• Providing a reality check to Government on legislative reform: Government needs to take their fingers out of their ears. Reform of the law does not take place in a vacuum. As specialists in their fields, CILEx members practise at the coal face and can provide an expert view to government and parliament. Changes underway in leasehold, personal injury, no-fault divorce, and debt recovery work will benefit from the input of CILEx members – but consultation is a two-way street. Our public figures must wholly expel the dangerous notion that ‘people in this country have had enough of experts’. 

·    Influencing apprenticeship policy:

CILEx provides a genuinely accessible and affordable path to a legal career. As the Government’s Trailblazer Apprenticeships policy matures, CILEx want to ensure that no new barriers are imposed and that apprenticeships facilitate access to the profession for people from all backgrounds. Taxpayers’ money must be used effectively to develop professionals with the skills to meet the demands of the sector.

Philip Sherwood, the president of CILEx, says: “Chartered Legal Executives and solicitors have been performing the same roles for decades, but their public standing, and many areas of our legal system, is yet to catch up with that reality.  Three quarters of our membership are women and we have far greater representation from ethnic minorities and state-school backgrounds than other parts of the profession. This diversity, along with the technical specialism many of our members have, means CILEx has a unique perspective to offer policy makers.  In 2019, CILEx will be pushing to have its voice heard on areas such as court reform and access to justice.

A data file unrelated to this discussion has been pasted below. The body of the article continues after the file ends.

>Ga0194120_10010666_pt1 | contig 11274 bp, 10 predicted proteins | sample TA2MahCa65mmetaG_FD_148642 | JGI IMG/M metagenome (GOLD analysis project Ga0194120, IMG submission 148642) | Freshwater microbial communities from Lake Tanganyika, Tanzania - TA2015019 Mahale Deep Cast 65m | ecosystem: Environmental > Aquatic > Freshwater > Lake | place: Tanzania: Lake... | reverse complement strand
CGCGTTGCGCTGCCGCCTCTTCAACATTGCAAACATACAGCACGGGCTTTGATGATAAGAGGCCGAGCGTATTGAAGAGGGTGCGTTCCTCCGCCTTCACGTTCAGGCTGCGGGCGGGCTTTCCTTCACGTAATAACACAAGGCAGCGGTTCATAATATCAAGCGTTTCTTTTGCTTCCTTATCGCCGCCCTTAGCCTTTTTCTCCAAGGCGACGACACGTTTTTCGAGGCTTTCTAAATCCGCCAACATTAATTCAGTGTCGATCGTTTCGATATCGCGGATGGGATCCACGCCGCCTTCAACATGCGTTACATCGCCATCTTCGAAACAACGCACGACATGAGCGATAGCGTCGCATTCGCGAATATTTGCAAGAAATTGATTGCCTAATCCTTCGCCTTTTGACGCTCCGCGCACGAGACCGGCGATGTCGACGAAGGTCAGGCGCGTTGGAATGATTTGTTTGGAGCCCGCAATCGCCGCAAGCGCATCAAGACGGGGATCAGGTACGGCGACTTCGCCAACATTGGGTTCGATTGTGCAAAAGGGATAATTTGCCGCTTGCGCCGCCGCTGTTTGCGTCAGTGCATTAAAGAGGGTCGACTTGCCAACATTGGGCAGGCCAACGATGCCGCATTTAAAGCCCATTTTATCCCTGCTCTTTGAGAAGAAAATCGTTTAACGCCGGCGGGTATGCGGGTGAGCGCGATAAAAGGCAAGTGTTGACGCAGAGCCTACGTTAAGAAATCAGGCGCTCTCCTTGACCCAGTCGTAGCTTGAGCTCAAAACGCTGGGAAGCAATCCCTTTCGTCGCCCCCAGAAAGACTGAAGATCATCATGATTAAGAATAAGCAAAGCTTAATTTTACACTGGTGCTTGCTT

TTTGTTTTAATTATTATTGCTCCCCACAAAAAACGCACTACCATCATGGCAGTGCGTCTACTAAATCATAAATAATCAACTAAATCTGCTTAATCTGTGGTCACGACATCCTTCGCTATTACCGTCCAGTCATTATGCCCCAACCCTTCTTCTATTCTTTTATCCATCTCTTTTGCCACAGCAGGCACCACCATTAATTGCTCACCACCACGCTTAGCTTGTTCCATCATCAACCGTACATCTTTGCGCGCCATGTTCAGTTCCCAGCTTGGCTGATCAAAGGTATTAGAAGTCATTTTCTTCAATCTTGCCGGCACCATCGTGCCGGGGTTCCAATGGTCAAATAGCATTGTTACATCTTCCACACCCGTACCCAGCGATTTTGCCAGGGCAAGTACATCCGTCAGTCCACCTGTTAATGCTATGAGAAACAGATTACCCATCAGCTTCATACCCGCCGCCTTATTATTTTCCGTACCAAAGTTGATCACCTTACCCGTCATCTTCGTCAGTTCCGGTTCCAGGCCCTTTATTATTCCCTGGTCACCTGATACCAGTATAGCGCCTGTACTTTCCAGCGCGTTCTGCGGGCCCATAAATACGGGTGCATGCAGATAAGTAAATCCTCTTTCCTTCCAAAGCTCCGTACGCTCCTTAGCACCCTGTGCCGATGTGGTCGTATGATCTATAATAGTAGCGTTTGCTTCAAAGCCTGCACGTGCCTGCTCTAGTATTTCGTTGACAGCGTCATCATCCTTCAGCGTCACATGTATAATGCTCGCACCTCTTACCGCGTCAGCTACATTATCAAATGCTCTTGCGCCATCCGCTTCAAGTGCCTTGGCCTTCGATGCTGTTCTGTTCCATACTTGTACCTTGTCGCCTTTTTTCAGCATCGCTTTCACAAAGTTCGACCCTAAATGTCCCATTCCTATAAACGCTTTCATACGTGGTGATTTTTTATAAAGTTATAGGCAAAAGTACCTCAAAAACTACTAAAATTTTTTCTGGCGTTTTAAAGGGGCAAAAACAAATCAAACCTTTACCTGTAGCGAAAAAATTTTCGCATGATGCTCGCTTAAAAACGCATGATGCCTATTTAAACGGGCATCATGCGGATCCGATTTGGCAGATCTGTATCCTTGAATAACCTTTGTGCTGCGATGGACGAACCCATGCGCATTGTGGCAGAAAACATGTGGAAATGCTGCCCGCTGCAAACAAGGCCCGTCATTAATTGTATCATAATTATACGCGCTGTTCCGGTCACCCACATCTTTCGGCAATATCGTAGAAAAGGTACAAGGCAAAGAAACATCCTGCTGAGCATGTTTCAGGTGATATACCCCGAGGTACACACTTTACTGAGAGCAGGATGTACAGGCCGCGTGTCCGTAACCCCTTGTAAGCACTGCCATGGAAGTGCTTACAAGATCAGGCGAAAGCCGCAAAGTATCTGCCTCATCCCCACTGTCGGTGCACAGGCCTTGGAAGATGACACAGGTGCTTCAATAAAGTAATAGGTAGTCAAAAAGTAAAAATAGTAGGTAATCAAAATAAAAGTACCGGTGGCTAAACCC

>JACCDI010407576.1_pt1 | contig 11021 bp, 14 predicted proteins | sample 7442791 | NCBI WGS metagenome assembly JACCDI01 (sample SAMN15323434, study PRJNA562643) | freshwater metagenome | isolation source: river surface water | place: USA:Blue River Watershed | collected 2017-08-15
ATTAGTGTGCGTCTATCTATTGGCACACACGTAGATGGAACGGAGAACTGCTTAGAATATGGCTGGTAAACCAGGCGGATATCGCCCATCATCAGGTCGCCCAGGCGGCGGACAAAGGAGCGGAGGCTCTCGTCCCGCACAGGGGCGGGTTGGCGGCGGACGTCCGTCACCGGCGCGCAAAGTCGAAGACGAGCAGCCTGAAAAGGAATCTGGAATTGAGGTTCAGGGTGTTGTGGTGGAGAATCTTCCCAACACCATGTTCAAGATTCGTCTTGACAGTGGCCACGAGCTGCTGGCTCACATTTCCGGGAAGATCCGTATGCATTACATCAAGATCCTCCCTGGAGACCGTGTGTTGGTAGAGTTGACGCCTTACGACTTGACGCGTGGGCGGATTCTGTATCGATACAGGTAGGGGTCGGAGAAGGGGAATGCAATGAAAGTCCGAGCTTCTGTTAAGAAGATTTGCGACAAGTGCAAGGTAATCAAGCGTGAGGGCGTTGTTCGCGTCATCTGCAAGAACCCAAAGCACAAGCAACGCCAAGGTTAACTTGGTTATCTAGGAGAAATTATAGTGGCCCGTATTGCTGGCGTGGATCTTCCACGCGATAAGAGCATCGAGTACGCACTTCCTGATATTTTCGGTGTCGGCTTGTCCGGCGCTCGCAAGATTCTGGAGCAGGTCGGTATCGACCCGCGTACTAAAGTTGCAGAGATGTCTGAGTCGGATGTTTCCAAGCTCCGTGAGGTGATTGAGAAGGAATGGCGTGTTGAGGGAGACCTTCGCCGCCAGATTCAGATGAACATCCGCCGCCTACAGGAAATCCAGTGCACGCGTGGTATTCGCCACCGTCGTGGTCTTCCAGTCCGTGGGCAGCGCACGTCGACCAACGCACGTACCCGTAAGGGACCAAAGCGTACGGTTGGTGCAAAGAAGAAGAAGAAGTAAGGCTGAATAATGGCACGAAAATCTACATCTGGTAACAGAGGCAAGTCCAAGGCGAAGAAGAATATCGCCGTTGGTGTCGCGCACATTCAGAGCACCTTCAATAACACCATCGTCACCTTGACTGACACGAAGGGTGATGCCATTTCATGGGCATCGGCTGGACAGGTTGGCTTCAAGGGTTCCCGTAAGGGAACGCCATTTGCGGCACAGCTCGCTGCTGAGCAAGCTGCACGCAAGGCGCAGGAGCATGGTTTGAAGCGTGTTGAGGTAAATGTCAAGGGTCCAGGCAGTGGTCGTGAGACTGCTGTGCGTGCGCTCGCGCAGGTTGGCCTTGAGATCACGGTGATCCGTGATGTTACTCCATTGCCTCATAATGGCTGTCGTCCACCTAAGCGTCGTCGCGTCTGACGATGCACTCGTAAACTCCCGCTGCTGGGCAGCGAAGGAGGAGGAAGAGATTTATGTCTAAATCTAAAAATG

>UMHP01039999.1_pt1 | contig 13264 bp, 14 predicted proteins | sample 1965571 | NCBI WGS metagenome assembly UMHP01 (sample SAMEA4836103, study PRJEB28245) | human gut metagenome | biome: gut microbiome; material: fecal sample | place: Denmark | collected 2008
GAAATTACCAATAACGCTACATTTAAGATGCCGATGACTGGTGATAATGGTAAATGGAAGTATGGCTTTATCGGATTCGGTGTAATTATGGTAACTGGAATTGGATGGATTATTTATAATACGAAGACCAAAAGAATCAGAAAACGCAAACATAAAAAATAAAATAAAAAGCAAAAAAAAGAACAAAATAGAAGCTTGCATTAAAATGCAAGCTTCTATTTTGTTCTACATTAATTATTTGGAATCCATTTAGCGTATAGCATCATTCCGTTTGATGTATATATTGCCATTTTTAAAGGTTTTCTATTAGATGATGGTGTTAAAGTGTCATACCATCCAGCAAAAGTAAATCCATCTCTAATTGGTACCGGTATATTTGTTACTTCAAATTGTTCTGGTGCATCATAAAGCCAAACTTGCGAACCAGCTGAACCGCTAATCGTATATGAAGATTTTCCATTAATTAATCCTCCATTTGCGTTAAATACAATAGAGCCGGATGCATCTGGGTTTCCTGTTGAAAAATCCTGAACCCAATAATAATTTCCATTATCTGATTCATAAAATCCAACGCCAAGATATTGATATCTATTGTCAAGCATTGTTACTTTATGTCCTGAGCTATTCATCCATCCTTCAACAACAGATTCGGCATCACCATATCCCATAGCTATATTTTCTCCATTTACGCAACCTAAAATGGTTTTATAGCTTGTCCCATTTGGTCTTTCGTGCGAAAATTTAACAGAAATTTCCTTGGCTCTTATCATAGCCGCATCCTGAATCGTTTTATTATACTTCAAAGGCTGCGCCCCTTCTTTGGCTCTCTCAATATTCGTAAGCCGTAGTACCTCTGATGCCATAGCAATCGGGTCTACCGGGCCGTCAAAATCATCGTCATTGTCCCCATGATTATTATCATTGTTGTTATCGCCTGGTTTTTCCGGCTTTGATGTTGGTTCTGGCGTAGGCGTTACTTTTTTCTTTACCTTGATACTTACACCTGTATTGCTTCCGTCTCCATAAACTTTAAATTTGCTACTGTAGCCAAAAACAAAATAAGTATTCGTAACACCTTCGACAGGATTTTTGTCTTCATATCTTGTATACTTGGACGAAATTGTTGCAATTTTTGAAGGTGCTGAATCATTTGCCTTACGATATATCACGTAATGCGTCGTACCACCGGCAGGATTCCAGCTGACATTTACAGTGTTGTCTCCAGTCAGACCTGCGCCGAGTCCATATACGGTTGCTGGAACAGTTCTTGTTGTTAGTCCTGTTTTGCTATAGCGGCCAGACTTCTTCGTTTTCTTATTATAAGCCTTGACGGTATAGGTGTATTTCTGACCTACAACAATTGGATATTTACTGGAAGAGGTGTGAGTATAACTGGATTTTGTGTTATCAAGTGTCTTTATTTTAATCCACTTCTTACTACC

“It is also vital that in the interests of a diverse, competitive and dynamic legal market that serves both the public and business, that our laws keep pace with changes to the profession. Competition requires a level playing field, and so we are committed to working in the public interest to remove any outdated restrictions that unjustly prevent Chartered Legal Executives from offering to consumers the full range of services they are capable of.”

 

ENDS

For further information, please contact:

Kerry Jack, Black Letter Communications on 07525 756 599 or email:

kerry.jack@blacklettercommunications.co.uk

Louise Eckersley, Black Letter Communications on 0203 567 1208 or email

louise.eckersley@blacklettercommunications.co.uk

Notes to Editors:

The Chartered Institute of Legal Executives (CILEx) is one of the three main professional bodies covering the legal profession in England and Wales. The 20,000-strong membership is made up of Chartered Legal Executives, paralegals and other legal professionals.

CILEx members are regulated through an independent body, CILEx Regulation. It is the only regulator covering paralegals.

CILEx provides training, with qualifications open to those holding GCSEs, A levels or a degree. Over 100,000 students have chosen CILEx over the last 25 years, with the majority studying whilst in full or part-time employment.

CILEx provides a non-graduate route to qualification as a lawyer, although graduates are also welcomed and the Graduate Fast-track Diploma offers a more affordable and viable alternative to the LPC.

Those who complete the full CILEx qualification are known as Chartered Legal Executives. They can become partners in law firms, coroners, judges or advocates in open court.

The membership is diverse – 75% of members are women and 14% are from a BAME background.